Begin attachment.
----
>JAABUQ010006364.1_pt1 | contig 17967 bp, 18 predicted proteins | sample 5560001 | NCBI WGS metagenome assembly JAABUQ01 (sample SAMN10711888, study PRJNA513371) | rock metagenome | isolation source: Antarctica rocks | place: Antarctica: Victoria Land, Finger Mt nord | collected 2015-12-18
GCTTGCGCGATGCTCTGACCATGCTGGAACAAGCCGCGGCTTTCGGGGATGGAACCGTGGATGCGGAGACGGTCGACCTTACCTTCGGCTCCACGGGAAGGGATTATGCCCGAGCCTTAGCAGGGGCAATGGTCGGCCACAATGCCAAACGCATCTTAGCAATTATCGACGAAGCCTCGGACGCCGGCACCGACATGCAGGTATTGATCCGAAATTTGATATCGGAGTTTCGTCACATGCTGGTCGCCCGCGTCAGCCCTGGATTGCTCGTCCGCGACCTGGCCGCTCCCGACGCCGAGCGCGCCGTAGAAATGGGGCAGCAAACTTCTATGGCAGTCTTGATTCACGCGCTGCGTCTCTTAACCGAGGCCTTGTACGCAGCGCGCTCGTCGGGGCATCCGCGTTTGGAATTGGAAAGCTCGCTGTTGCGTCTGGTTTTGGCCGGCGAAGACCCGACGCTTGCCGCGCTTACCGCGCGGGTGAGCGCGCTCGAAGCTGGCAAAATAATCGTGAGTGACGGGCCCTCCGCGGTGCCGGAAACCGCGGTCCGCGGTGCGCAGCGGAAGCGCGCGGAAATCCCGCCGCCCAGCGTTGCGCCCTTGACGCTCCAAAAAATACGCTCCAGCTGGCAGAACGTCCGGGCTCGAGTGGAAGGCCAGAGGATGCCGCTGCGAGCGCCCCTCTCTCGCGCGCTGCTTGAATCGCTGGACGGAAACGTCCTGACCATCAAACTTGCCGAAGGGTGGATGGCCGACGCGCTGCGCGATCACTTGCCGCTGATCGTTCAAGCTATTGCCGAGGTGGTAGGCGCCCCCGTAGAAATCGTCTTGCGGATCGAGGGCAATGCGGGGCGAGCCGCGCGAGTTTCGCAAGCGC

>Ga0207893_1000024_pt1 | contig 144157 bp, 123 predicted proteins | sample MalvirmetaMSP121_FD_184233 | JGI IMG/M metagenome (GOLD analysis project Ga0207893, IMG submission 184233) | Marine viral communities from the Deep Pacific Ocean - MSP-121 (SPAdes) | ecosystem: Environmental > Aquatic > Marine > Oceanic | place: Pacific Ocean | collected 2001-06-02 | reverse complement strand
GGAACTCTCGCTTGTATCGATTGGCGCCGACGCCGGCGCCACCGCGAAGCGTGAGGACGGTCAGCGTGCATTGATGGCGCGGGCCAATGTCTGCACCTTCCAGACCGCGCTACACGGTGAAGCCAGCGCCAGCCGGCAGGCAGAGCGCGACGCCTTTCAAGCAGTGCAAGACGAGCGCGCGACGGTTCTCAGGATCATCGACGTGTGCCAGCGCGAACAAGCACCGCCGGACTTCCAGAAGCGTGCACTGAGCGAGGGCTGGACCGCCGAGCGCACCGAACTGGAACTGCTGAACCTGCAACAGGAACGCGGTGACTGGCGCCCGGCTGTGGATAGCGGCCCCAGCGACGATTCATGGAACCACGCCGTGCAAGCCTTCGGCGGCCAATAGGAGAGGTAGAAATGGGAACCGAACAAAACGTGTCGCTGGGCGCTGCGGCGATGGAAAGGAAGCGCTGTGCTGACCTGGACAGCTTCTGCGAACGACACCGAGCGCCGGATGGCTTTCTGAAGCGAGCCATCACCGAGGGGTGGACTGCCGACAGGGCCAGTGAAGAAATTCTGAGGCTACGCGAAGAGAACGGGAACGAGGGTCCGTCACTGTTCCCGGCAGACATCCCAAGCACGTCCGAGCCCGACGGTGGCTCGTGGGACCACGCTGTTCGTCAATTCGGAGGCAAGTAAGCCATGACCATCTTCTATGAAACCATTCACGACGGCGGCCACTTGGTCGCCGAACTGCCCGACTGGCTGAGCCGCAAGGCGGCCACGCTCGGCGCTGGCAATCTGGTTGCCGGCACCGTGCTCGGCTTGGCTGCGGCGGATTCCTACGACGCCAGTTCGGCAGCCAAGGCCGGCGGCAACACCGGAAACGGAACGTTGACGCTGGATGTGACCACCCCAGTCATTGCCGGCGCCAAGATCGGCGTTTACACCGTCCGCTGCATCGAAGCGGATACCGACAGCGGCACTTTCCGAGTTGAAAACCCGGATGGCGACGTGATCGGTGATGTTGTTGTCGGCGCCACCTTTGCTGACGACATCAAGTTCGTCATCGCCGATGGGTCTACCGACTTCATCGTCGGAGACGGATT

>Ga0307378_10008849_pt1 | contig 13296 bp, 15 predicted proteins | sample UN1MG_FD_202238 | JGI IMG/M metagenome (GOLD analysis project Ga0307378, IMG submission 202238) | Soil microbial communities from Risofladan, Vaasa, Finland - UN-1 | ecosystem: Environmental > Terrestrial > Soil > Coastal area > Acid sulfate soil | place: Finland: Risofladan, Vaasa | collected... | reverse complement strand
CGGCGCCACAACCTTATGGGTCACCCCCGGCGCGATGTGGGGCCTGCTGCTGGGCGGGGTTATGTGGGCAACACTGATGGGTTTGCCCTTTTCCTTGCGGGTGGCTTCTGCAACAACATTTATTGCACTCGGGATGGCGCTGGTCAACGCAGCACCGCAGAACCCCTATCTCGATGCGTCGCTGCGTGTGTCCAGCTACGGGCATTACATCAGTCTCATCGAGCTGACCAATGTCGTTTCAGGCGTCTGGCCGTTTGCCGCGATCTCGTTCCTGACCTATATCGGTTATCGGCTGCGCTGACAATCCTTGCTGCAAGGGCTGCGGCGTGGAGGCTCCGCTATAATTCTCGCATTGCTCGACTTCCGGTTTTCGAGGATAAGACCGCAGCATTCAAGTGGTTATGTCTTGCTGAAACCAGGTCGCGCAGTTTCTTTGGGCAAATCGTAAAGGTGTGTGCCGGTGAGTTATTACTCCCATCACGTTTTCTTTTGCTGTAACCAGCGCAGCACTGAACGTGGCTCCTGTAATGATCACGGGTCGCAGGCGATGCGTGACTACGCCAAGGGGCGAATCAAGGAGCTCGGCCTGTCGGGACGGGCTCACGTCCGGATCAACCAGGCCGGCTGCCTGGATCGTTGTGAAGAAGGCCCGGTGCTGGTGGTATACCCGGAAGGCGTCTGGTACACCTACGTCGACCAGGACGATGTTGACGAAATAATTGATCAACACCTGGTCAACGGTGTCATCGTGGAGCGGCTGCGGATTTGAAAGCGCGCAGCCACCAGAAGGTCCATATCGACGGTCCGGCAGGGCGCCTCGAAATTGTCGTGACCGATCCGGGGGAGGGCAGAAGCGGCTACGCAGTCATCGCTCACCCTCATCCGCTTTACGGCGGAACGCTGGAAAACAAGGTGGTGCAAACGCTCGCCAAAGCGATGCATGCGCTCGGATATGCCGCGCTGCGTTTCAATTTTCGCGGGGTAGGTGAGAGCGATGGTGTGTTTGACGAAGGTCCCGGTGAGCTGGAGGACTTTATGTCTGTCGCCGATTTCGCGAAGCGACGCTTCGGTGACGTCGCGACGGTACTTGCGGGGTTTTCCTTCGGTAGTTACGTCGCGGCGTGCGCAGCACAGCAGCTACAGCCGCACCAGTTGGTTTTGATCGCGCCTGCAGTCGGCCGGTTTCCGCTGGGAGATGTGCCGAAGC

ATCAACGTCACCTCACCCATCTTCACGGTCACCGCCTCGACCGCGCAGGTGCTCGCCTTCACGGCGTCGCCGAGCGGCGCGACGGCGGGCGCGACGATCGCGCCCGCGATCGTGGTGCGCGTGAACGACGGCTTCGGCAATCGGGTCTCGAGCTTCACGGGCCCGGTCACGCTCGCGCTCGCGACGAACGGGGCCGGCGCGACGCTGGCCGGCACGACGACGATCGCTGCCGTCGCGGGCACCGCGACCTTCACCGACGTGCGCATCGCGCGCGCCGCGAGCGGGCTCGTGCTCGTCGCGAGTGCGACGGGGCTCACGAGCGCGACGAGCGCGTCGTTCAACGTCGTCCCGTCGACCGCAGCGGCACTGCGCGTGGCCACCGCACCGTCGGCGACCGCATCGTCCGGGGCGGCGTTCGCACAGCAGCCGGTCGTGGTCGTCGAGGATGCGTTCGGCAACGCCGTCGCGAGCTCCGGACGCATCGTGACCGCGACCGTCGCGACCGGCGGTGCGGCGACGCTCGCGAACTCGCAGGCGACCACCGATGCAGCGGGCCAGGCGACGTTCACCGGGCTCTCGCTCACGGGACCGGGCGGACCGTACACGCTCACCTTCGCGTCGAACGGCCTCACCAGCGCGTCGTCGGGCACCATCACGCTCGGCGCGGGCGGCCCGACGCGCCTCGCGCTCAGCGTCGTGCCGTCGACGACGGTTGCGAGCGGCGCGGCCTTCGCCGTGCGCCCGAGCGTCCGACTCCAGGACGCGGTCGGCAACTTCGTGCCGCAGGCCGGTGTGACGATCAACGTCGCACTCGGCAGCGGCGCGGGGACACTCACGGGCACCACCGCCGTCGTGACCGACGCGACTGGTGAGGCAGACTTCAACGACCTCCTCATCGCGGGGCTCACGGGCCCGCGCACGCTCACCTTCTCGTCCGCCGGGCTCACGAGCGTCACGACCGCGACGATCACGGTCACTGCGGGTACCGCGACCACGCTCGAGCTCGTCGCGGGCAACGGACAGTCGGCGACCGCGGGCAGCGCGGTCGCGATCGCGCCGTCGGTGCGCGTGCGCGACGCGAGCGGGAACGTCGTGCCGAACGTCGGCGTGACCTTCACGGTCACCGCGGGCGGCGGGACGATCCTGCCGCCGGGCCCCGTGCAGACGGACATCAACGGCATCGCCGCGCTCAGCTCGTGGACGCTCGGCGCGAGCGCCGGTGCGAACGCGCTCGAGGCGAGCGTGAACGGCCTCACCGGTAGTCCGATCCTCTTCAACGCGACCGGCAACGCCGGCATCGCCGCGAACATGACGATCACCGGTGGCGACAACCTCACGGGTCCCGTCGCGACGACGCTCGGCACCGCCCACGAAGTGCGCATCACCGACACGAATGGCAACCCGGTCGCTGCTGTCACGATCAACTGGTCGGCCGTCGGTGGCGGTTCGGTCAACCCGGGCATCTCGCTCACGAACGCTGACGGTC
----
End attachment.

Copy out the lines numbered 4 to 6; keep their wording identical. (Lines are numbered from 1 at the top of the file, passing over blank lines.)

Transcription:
GGAACTCTCGCTTGTATCGATTGGCGCCGACGCCGGCGCCACCGCGAAGCGTGAGGACGGTCAGCGTGCATTGATGGCGCGGGCCAATGTCTGCACCTTCCAGACCGCGCTACACGGTGAAGCCAGCGCCAGCCGGCAGGCAGAGCGCGACGCCTTTCAAGCAGTGCAAGACGAGCGCGCGACGGTTCTCAGGATCATCGACGTGTGCCAGCGCGAACAAGCACCGCCGGACTTCCAGAAGCGTGCACTGAGCGAGGGCTGGACCGCCGAGCGCACCGAACTGGAACTGCTGAACCTGCAACAGGAACGCGGTGACTGGCGCCCGGCTGTGGATAGCGGCCCCAGCGACGATTCATGGAACCACGCCGTGCAAGCCTTCGGCGGCCAATAGGAGAGGTAGAAATGGGAACCGAACAAAACGTGTCGCTGGGCGCTGCGGCGATGGAAAGGAAGCGCTGTGCTGACCTGGACAGCTTCTGCGAACGACACCGAGCGCCGGATGGCTTTCTGAAGCGAGCCATCACCGAGGGGTGGACTGCCGACAGGGCCAGTGAAGAAATTCTGAGGCTACGCGAAGAGAACGGGAACGAGGGTCCGTCACTGTTCCCGGCAGACATCCCAAGCACGTCCGAGCCCGACGGTGGCTCGTGGGACCACGCTGTTCGTCAATTCGGAGGCAAGTAAGCCATGACCATCTTCTATGAAACCATTCACGACGGCGGCCACTTGGTCGCCGAACTGCCCGACTGGCTGAGCCGCAAGGCGGCCACGCTCGGCGCTGGCAATCTGGTTGCCGGCACCGTGCTCGGCTTGGCTGCGGCGGATTCCTACGACGCCAGTTCGGCAGCCAAGGCCGGCGGCAACACCGGAAACGGAACGTTGACGCTGGATGTGACCACCCCAGTCATTGCCGGCGCCAAGATCGGCGTTTACACCGTCCGCTGCATCGAAGCGGATACCGACAGCGGCACTTTCCGAGTTGAAAACCCGGATGGCGACGTGATCGGTGATGTTGTTGTCGGCGCCACCTTTGCTGACGACATCAAGTTCGTCATCGCCGATGGGTCTACCGACTTCATCGTCGGAGACGGATT

>Ga0307378_10008849_pt1 | contig 13296 bp, 15 predicted proteins | sample UN1MG_FD_202238 | JGI IMG/M metagenome (GOLD analysis project Ga0307378, IMG submission 202238) | Soil microbial communities from Risofladan, Vaasa, Finland - UN-1 | ecosystem: Environmental > Terrestrial > Soil > Coastal area > Acid sulfate soil | place: Finland: Risofladan, Vaasa | collected... | reverse complement strand
CGGCGCCACAACCTTATGGGTCACCCCCGGCGCGATGTGGGGCCTGCTGCTGGGCGGGGTTATGTGGGCAACACTGATGGGTTTGCCCTTTTCCTTGCGGGTGGCTTCTGCAACAACATTTATTGCACTCGGGATGGCGCTGGTCAACGCAGCACCGCAGAACCCCTATCTCGATGCGTCGCTGCGTGTGTCCAGCTACGGGCATTACATCAGTCTCATCGAGCTGACCAATGTCGTTTCAGGCGTCTGGCCGTTTGCCGCGATCTCGTTCCTGACCTATATCGGTTATCGGCTGCGCTGACAATCCTTGCTGCAAGGGCTGCGGCGTGGAGGCTCCGCTATAATTCTCGCATTGCTCGACTTCCGGTTTTCGAGGATAAGACCGCAGCATTCAAGTGGTTATGTCTTGCTGAAACCAGGTCGCGCAGTTTCTTTGGGCAAATCGTAAAGGTGTGTGCCGGTGAGTTATTACTCCCATCACGTTTTCTTTTGCTGTAACCAGCGCAGCACTGAACGTGGCTCCTGTAATGATCACGGGTCGCAGGCGATGCGTGACTACGCCAAGGGGCGAATCAAGGAGCTCGGCCTGTCGGGACGGGCTCACGTCCGGATCAACCAGGCCGGCTGCCTGGATCGTTGTGAAGAAGGCCCGGTGCTGGTGGTATACCCGGAAGGCGTCTGGTACACCTACGTCGACCAGGACGATGTTGACGAAATAATTGATCAACACCTGGTCAACGGTGTCATCGTGGAGCGGCTGCGGATTTGAAAGCGCGCAGCCACCAGAAGGTCCATATCGACGGTCCGGCAGGGCGCCTCGAAATTGTCGTGACCGATCCGGGGGAGGGCAGAAGCGGCTACGCAGTCATCGCTCACCCTCATCCGCTTTACGGCGGAACGCTGGAAAACAAGGTGGTGCAAACGCTCGCCAAAGCGATGCATGCGCTCGGATATGCCGCGCTGCGTTTCAATTTTCGCGGGGTAGGTGAGAGCGATGGTGTGTTTGACGAAGGTCCCGGTGAGCTGGAGGACTTTATGTCTGTCGCCGATTTCGCGAAGCGACGCTTCGGTGACGTCGCGACGGTACTTGCGGGGTTTTCCTTCGGTAGTTACGTCGCGGCGTGCGCAGCACAGCAGCTACAGCCGCACCAGTTGGTTTTGATCGCGCCTGCAGTCGGCCGGTTTCCGCTGGGAGATGTGCCGAAGC